Kaplan has provided a window into the thoughts, struggles, fears, and triumphs of these soldiers from a century ago as they fought the Germans while mastering the most advanced technologies of their modern world. They were not much different that those who soldier on today in the face of fast-paced change and an evolving character of war. These personal reminiscences of service in the tanks illustrate the fortitude required to fight the enemy, bureaucracy, and non-believers in fielding the capabilities needed to win on the modern battlefield.
Hunt has written a book that challenges the modern strategist to process how we end our wars and how we deal with their excesses. Furthermore, Hunt challenges how we, as a whole society, commemorate these wars and their participants through the morally complicated saga of the Latvian Legion. The book’s moral weight is palpable as we attempt to answer some of those questions in the modern era.
All things considered, Israel must now prepare to rely upon a multi-faceted doctrine of nuclear deterrence. In turn, this doctrine must be rendered selectively less ambiguous and more expressly synergistic. Its operational range of application must include both rational and non-rational adversaries and both state and sub-state foes.
Tactical, operational, and strategic success requires a cultural change to reconcile institutional aversion and reluctance toward non-lethal information warfare. To dominate the information domain before, during, and after the next conflict, significant change is required in the U.S. military’s approach toward training and education of information as a warfighting function, and information operations as a discipline.
ake the works of the past and use them as the foundation for a new space theory that will receive the approval of the public and stand the test of time. If a proper unified theory emerges, it will be codified and a coherent plan for every nation can be implemented and each can posture for strategic success as they see fit. Then humanity’s great curiosity of the cosmos may be be satisfied, even if only for a moment.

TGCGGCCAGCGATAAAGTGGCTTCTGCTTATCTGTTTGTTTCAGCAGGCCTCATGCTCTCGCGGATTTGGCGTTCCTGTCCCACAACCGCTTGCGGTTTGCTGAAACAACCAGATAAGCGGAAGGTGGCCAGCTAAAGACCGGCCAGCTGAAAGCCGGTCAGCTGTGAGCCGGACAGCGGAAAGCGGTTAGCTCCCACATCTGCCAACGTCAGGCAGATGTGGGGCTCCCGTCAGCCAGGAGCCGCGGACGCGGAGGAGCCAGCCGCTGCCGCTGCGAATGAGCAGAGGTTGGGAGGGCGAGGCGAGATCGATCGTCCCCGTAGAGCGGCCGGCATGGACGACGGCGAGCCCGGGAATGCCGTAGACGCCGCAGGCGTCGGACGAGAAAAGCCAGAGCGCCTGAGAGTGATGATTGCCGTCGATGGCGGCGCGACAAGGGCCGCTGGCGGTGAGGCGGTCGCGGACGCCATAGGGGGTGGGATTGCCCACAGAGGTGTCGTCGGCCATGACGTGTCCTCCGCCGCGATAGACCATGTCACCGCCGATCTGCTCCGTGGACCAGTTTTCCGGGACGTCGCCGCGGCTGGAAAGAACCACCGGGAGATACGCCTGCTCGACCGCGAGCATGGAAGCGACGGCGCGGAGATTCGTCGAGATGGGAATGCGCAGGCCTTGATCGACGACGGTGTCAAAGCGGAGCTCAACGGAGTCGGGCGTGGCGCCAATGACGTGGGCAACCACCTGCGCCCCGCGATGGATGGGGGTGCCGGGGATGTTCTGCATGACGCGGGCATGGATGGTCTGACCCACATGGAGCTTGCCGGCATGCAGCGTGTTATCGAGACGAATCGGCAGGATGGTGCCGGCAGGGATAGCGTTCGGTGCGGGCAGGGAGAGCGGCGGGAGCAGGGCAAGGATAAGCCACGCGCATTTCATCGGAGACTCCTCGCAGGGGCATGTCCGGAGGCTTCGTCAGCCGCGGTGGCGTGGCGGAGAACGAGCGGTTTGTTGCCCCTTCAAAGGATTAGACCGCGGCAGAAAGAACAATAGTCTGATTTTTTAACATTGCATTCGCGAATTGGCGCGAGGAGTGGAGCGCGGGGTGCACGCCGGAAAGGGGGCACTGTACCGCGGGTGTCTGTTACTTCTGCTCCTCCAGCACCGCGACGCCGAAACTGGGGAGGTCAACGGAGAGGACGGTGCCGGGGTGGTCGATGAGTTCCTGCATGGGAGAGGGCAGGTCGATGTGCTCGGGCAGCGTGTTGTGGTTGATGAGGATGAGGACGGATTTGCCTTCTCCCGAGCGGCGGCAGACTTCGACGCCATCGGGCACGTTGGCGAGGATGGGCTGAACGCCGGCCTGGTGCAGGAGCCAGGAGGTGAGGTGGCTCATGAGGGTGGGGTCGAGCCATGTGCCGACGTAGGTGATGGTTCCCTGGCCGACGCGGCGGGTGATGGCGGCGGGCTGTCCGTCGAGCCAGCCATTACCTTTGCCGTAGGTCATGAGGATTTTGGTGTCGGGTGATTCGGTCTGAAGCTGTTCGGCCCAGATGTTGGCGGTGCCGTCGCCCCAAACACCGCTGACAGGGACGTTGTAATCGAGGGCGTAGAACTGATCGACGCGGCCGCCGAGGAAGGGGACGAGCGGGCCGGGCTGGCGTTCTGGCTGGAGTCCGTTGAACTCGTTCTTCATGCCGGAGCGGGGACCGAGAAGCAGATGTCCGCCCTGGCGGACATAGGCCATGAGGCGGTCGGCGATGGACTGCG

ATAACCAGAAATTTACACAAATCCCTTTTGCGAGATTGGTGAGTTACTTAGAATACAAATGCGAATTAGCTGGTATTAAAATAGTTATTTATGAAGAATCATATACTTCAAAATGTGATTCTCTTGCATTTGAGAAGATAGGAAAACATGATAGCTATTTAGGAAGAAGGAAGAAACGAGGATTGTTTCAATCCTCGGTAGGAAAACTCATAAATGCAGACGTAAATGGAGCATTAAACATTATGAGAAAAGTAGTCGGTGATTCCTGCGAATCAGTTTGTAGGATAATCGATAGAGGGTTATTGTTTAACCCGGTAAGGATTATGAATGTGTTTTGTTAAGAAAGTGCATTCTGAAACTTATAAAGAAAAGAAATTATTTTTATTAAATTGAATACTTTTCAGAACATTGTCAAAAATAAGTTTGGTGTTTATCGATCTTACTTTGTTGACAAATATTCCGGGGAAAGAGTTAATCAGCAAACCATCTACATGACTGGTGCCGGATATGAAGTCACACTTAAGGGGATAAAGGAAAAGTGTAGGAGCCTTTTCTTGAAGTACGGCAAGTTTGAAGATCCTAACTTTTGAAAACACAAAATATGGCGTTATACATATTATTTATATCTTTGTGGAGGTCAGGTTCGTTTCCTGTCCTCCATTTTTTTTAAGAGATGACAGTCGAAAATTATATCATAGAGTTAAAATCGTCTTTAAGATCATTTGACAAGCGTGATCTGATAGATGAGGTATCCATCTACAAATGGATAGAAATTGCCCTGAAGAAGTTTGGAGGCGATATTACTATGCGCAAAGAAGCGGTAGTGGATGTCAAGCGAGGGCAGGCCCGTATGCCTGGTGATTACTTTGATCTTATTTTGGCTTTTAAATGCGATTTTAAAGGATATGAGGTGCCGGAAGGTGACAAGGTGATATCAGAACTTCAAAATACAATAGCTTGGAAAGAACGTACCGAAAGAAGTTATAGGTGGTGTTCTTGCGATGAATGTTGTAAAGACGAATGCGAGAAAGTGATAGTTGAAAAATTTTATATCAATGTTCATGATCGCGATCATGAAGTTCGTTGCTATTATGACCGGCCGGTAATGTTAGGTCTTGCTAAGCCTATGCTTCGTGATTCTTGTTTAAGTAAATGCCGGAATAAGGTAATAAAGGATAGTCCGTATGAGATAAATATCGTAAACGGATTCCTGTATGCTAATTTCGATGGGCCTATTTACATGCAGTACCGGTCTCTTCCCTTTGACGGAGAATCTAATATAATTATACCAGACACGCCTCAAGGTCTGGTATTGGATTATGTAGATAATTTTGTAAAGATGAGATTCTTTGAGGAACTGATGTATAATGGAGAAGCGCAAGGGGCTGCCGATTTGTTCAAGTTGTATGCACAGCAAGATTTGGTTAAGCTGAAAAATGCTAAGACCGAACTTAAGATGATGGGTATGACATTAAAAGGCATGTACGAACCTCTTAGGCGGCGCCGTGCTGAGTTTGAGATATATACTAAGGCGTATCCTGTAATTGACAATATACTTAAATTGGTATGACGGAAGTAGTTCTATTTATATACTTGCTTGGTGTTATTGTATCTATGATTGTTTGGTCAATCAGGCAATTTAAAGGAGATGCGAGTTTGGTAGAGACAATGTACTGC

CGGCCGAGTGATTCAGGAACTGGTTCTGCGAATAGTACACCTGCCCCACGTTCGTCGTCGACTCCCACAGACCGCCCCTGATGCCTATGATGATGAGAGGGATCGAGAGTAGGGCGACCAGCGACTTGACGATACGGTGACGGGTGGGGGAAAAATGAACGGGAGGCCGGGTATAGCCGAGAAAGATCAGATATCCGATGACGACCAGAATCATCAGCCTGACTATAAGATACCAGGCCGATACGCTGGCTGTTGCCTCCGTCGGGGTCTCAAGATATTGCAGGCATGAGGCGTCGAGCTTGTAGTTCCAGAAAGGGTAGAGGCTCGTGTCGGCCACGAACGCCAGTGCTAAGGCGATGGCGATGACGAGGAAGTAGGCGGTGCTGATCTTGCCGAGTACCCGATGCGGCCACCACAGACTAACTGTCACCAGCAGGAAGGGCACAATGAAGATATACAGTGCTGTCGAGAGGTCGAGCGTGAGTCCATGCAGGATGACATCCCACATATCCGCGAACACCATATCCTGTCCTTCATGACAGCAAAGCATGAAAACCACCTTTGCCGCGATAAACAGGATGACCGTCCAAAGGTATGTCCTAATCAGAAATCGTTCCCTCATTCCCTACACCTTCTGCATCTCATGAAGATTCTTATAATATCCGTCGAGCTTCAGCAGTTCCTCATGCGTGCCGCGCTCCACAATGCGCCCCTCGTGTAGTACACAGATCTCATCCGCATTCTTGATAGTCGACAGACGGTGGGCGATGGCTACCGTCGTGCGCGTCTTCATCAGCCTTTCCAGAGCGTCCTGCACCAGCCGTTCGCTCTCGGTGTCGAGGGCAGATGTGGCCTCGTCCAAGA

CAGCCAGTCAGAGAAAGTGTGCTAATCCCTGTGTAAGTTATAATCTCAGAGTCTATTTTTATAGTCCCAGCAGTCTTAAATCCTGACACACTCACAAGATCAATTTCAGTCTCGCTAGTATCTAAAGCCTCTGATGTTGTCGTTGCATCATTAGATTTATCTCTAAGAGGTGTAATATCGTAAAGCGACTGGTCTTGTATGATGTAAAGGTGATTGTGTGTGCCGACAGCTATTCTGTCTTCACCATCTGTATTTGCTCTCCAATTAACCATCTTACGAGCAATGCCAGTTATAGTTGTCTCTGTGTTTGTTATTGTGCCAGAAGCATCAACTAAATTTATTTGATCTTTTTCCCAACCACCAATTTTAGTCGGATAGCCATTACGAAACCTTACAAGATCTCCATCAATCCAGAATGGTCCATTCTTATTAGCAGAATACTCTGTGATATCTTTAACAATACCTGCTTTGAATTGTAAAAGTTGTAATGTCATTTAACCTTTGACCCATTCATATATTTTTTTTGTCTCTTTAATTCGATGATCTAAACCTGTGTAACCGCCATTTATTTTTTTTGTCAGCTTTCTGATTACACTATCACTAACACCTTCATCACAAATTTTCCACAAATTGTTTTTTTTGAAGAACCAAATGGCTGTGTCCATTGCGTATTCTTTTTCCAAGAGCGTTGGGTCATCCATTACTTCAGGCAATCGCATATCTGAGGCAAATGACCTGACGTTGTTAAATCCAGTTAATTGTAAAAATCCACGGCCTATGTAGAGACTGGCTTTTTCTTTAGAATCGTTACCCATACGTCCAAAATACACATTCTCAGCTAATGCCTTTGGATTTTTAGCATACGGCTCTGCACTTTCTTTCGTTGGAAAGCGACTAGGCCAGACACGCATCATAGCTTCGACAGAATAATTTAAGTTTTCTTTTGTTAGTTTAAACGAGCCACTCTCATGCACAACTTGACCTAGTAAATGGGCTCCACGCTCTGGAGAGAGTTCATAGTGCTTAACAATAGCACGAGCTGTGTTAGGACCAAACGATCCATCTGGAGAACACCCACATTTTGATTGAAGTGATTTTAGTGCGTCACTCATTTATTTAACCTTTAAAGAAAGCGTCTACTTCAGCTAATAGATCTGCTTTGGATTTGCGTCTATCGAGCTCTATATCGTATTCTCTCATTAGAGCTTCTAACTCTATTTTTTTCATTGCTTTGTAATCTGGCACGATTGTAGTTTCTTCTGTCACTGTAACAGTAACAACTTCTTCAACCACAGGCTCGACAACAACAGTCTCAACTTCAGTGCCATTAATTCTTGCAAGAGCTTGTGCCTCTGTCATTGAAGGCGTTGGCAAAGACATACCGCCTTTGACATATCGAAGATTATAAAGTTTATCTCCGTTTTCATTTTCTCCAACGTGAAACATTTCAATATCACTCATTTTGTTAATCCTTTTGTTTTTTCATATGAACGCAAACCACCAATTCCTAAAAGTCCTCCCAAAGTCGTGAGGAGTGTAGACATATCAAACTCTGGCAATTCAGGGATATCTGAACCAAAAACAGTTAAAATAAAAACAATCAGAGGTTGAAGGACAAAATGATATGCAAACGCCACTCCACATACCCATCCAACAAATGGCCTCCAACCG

The 1973 Arab-Israeli War provides an example of how even relatively inferior forces overcame similar threats from a more powerful adversary through a whole of government approach. Moreover, in an age of increasing emphasis on technological supremacy in warfare, Operation BADR proved that leveraging all elements of national power in crafting operations can yield an equally effective path to victory absent superior technology. There are, perhaps, lessons here for the U.S. and others.
The phrase data rich and information poor (DRIP) was first used in the 1983 best-selling business book, In Search of Excellence, to describe organizations rich in data, but lacking the processes to produce meaningful information and create a competitive advantage. DRIP was defeated in the private sector with wise implementation of information technology. However, government institutions have lacked the incentives to attack the disease and have instead treated the symptoms of the dilemma armed with a gross misunderstanding of the cognitive domain. In the U.S. Department of Defense, a deluge of data overwhelms analysts and provides little information that is timely and relevant to decision makers.